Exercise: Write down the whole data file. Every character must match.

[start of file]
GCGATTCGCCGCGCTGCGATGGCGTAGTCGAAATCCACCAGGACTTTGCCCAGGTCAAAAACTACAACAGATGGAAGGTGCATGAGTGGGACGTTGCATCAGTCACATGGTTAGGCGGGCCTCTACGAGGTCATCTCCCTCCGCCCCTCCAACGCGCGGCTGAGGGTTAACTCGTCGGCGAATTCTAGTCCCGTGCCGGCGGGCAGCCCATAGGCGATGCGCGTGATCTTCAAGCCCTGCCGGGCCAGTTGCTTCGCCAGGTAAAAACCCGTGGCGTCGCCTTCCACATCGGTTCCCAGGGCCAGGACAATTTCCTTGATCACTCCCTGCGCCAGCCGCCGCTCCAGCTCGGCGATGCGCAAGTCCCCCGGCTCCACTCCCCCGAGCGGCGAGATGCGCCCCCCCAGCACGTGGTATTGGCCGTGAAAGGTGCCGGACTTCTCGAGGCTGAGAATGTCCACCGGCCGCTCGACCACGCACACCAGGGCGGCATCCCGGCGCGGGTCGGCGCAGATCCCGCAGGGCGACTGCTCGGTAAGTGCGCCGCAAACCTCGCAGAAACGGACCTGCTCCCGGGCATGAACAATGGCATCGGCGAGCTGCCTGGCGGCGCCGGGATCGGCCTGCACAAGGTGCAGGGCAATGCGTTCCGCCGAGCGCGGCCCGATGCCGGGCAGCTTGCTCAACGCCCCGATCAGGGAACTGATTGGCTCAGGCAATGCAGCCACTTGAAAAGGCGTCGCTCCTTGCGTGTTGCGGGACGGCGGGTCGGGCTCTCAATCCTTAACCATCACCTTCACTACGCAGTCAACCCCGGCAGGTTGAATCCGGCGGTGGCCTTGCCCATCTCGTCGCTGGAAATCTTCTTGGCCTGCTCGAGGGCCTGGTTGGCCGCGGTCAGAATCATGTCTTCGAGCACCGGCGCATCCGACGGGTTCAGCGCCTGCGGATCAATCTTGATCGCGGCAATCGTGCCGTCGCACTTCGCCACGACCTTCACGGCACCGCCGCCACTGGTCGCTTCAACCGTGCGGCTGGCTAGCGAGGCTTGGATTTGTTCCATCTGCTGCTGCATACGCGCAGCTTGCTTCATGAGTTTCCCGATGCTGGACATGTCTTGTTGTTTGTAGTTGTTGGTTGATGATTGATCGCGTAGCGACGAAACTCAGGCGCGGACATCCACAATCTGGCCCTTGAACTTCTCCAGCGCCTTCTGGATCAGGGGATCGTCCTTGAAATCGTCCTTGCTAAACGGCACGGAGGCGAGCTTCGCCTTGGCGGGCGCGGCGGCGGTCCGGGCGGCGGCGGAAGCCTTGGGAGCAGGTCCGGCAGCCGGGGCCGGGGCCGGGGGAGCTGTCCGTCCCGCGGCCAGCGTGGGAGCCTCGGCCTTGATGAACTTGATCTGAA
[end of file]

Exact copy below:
GCGATTCGCCGCGCTGCGATGGCGTAGTCGAAATCCACCAGGACTTTGCCCAGGTCAAAAACTACAACAGATGGAAGGTGCATGAGTGGGACGTTGCATCAGTCACATGGTTAGGCGGGCCTCTACGAGGTCATCTCCCTCCGCCCCTCCAACGCGCGGCTGAGGGTTAACTCGTCGGCGAATTCTAGTCCCGTGCCGGCGGGCAGCCCATAGGCGATGCGCGTGATCTTCAAGCCCTGCCGGGCCAGTTGCTTCGCCAGGTAAAAACCCGTGGCGTCGCCTTCCACATCGGTTCCCAGGGCCAGGACAATTTCCTTGATCACTCCCTGCGCCAGCCGCCGCTCCAGCTCGGCGATGCGCAAGTCCCCCGGCTCCACTCCCCCGAGCGGCGAGATGCGCCCCCCCAGCACGTGGTATTGGCCGTGAAAGGTGCCGGACTTCTCGAGGCTGAGAATGTCCACCGGCCGCTCGACCACGCACACCAGGGCGGCATCCCGGCGCGGGTCGGCGCAGATCCCGCAGGGCGACTGCTCGGTAAGTGCGCCGCAAACCTCGCAGAAACGGACCTGCTCCCGGGCATGAACAATGGCATCGGCGAGCTGCCTGGCGGCGCCGGGATCGGCCTGCACAAGGTGCAGGGCAATGCGTTCCGCCGAGCGCGGCCCGATGCCGGGCAGCTTGCTCAACGCCCCGATCAGGGAACTGATTGGCTCAGGCAATGCAGCCACTTGAAAAGGCGTCGCTCCTTGCGTGTTGCGGGACGGCGGGTCGGGCTCTCAATCCTTAACCATCACCTTCACTACGCAGTCAACCCCGGCAGGTTGAATCCGGCGGTGGCCTTGCCCATCTCGTCGCTGGAAATCTTCTTGGCCTGCTCGAGGGCCTGGTTGGCCGCGGTCAGAATCATGTCTTCGAGCACCGGCGCATCCGACGGGTTCAGCGCCTGCGGATCAATCTTGATCGCGGCAATCGTGCCGTCGCACTTCGCCACGACCTTCACGGCACCGCCGCCACTGGTCGCTTCAACCGTGCGGCTGGCTAGCGAGGCTTGGATTTGTTCCATCTGCTGCTGCATACGCGCAGCTTGCTTCATGAGTTTCCCGATGCTGGACATGTCTTGTTGTTTGTAGTTGTTGGTTGATGATTGATCGCGTAGCGACGAAACTCAGGCGCGGACATCCACAATCTGGCCCTTGAACTTCTCCAGCGCCTTCTGGATCAGGGGATCGTCCTTGAAATCGTCCTTGCTAAACGGCACGGAGGCGAGCTTCGCCTTGGCGGGCGCGGCGGCGGTCCGGGCGGCGGCGGAAGCCTTGGGAGCAGGTCCGGCAGCCGGGGCCGGGGCCGGGGGAGCTGTCCGTCCCGCGGCCAGCGTGGGAGCCTCGGCCTTGATGAACTTGATCTGAA